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baadpuppy

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About baadpuppy

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  • Birthday 12/14/1971
  1. Honestly, I would say that your short commute is your biggest problem. I used to drive a dodge dakota back and forth to work. When I lived 6 blocks from work (unfortunately having to cross a major highway or I would've walked), I averaged 7-9mpg. On the last highway trip, I got 18mpg. That's a huge difference, and the only real difference is that 7-9mpg was all city and short trips, and 18mpg was all interstate/highways. When I first got that truck I actually got 22mpg once. My corolla has a running average of 35.14mpg in the past 12 months. That's 24,487.8 miles, 696.949 gallons. It has peaked at 42mpg, and gotten as poor as 31mpg. Most of that is due to driving conditions. good luck, jim
  2. My parents' 2007 Camry has remote trunk release. I think it is a separate button on the remote though. On their car, there is the opposite problem... if you turn the dash bright enough to see, the blue bezel lighting in the center console is way too bright. jim
  3. Thanks Fishexpo, that's good to know. Next time I am at the dealership I'll pick up some of those tall filters. I mis-remembered my odometer reading, and am about to roll 170,000 not 180,000, which means it was 12,000 miles from the last oil change, not 22,000. That makes me feel better.... a little anyway. Yet another thing I need to start managing better. Of course, 7500 miles per change would make it less of a chore. As it is, I need to get 2 more new tires, rotate the fronts to the back, get the brakes checked, and find out where the vibration in the front end is coming from. Oh, and I need a new windshield before march (inspection date) as I managed to crack mine rather good. jim
  4. My 98 is about to roll over 170,000 in the next week or two. Fishexpo, what is the "tall" oil filter? 7500 miles between oil changes sounds good. At 550 miles per week, I was looking at every 5 to 6 weeks for an oil change at 3000 between. 7500 between would be awesome. That'd be every 13 to 14 weeks. I'm ashamed to admit that my last oil change was approximately 12,000 miles ago. The oil is black, and was 2 quarts low this morning. I added 2 quarts of cheap dino oil (was synthetic originally) and a bottle of STP oil treatment, and also bought a normal filter and the synthetic oil I'll need to change the oil this weekend. I'm still getting 35mpg average, the car still pulls strong (but not as strong as it did when I bought it 11 months/24,000 miles ago). I'm also planning to change the plugs and wires back to toyota plugs and wires this weekend. And I'm finally going to get around to changing the tranny fluid to synthetic. Still, the car is doing great. This time next year I expect to see it over 200,000 miles easy. Assuming I keep up with the maintenance anyway. jim edit: corrected because I mis-remembered the miles by about 10,000, approaching 170,000 not 180,000.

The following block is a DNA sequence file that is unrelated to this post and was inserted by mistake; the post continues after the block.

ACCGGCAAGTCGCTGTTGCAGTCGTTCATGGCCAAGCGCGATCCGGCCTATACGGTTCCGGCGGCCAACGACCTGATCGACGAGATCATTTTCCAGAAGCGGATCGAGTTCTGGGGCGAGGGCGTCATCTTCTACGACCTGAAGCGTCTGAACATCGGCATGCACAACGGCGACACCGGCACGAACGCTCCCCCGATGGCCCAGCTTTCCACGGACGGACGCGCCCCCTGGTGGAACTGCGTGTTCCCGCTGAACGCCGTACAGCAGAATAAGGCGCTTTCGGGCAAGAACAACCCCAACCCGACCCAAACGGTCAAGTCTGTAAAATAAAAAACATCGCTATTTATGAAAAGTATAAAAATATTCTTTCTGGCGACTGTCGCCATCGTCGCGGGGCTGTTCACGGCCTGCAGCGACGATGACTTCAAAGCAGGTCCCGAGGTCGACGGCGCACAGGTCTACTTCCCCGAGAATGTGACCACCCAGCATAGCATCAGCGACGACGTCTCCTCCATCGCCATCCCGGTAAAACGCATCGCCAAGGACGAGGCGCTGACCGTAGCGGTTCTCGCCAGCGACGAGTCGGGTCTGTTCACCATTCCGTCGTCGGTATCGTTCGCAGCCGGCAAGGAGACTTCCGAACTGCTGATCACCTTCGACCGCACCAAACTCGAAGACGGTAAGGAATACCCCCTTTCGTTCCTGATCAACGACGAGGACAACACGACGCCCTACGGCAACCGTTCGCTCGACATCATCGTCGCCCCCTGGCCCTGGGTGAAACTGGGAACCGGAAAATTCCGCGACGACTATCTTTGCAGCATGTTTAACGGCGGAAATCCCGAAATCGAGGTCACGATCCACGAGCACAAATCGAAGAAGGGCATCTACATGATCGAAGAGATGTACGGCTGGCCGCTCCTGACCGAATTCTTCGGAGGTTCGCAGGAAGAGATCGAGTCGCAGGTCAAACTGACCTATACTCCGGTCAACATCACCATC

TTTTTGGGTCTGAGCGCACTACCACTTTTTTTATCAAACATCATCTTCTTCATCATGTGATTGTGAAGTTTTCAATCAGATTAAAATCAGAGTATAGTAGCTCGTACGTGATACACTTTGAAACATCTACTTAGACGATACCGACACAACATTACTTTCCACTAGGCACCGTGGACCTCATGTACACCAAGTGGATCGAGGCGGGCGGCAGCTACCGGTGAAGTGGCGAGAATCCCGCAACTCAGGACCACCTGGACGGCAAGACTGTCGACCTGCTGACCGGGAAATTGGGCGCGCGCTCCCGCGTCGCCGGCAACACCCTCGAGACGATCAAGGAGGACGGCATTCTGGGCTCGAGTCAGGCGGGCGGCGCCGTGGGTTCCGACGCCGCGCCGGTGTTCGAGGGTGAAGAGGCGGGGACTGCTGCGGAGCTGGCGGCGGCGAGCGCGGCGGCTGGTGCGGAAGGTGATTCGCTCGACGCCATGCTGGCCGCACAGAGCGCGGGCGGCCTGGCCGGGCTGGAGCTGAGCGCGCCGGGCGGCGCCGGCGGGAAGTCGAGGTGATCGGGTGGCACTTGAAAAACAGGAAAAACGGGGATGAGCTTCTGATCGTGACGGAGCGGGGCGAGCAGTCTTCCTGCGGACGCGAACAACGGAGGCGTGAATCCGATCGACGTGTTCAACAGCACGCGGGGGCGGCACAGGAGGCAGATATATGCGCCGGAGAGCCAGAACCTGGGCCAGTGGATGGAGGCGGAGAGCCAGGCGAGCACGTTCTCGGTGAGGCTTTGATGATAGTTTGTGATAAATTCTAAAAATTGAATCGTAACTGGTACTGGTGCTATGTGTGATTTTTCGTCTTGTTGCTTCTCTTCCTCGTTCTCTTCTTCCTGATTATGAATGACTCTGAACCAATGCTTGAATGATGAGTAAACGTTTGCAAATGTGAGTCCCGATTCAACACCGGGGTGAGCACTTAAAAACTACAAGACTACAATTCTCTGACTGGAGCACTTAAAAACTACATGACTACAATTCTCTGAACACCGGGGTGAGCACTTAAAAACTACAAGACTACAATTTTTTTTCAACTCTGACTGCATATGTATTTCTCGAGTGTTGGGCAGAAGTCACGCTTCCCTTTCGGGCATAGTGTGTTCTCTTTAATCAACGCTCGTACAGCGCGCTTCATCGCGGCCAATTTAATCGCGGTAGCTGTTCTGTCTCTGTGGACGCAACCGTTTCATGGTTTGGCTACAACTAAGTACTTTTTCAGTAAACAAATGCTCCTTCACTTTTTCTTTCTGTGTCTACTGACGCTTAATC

5. Yeah, I find it difficult to drive 2 vehicles at once. I live about an hour south of where all the "amenities" are, including my place of employment. It isn't easy to get assistance arranging to get a vehicle worked on. And I really hate to burn vacation time just to get vehicle maintenance done. I would have hated to have to sleep at work for 2 nights while my car was in the shop. Plus there aren't many good places to eat in walking distance of the office. By towing, I can perform the "trick" of getting 2 vehicles an hour away from home in one shot without a second driver, and then I can leave one of the two at a garage to be worked on while driving the other for "normal" business. jim
  6. sounds about right... kind of a ft ft ft ft that gets louder as engine load goes up and faster as RPM goes up. Sounds like air escaping from a small hole under pressure. I didn't realize how annoying it had gotten. When I moved the car around to hook it up to the truck, I was amazed at how quiet the car was again. Anyway, there are pictures of the truck/car tow setup located here starting with file 100_0741.jpg (8th picture). The car tows great, especially with the front end being freshly aligned and the two new tires. jim
  7. completely forgot to mention what the problem was. The donut gasket was leaking, and the egr tube had burned out. jim
  8. Like so many others with a 98 corolla, I too had an exhaust leak noise under the hood. It started to develop the first month I had the car, and got progressively worse over time. I figured it was the donut gasket or the flex pipe, and just had in the back of my mind that I really needed to get it fixed sometime. Within the last 2 or 3 weeks, the leak got really bad, and I started smelling exhaust fumes inside the car. I moved the carbon monoxide detector from the motorhome to the corolla and it went off a few times, so the urgency was definitely increased. Well, not wanting to do the labor involved, I decided to pay someone else to sweat for hours under the hood. This week I took it to the mechanic, and they got a late start on it yesterday. The finished up this morning. Labor: $112.50 Parts: $31.36 Shop Expense: $3.60 Tax: $1.57 Total: $149.03 Not sounding like a ricer: priceless. And now I just have the chore of towing the car home after work. towing a car in rush hour traffic... yipee! jim
  9. I've learned that Sears (yes, Sears) has the tire I want, and will install a metal valve stem if you ask them to. They use chrome plated, but I don't care about that. The tire pressure sensors weigh 2/3rds of an ounce, and they say that you don't need to rebalance for that tiny weight. Looking at how the hub cap keeps the valve stem from moving much anyway, I doubt there'll be much trouble at all. The system I'm looking at is the Pressure Pro tire pressure monitoring system. So, looks like I'm all set. Thanks for all the responses! jim
  10. So I need to replace a couple of tires now, and since I tow my corolla with my motorhome, I know I'll need to put a tire pressure monitoring system on in the near future. The one I'm looking at (pressure pro) simply replaces the valve cap. However, due to shoddy rubber valve stems, most RVers now recommend metal valve stems all around, as they don't wear out as quickly. I'm wondering 1) has anyone installed metal valve stems on a corolla (8th gen specifically) and 2) if so, did it cause any problems or reduce any problems? Thanks, jim